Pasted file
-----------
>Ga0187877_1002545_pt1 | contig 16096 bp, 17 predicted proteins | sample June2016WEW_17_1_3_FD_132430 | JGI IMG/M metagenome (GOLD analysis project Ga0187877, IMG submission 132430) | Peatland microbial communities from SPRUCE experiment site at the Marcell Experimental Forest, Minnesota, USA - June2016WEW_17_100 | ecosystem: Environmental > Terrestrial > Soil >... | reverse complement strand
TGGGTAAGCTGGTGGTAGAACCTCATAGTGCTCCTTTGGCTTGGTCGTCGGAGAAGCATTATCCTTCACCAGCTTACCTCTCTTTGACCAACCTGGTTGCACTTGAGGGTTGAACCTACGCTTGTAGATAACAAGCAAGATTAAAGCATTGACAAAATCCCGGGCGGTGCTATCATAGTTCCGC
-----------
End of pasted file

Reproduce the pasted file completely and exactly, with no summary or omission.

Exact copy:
>Ga0187877_1002545_pt1 | contig 16096 bp, 17 predicted proteins | sample June2016WEW_17_1_3_FD_132430 | JGI IMG/M metagenome (GOLD analysis project Ga0187877, IMG submission 132430) | Peatland microbial communities from SPRUCE experiment site at the Marcell Experimental Forest, Minnesota, USA - June2016WEW_17_100 | ecosystem: Environmental > Terrestrial > Soil >... | reverse complement strand
TGGGTAAGCTGGTGGTAGAACCTCATAGTGCTCCTTTGGCTTGGTCGTCGGAGAAGCATTATCCTTCACCAGCTTACCTCTCTTTGACCAACCTGGTTGCACTTGAGGGTTGAACCTACGCTTGTAGATAACAAGCAAGATTAAAGCATTGACAAAATCCCGGGCGGTGCTATCATAGTTCCGC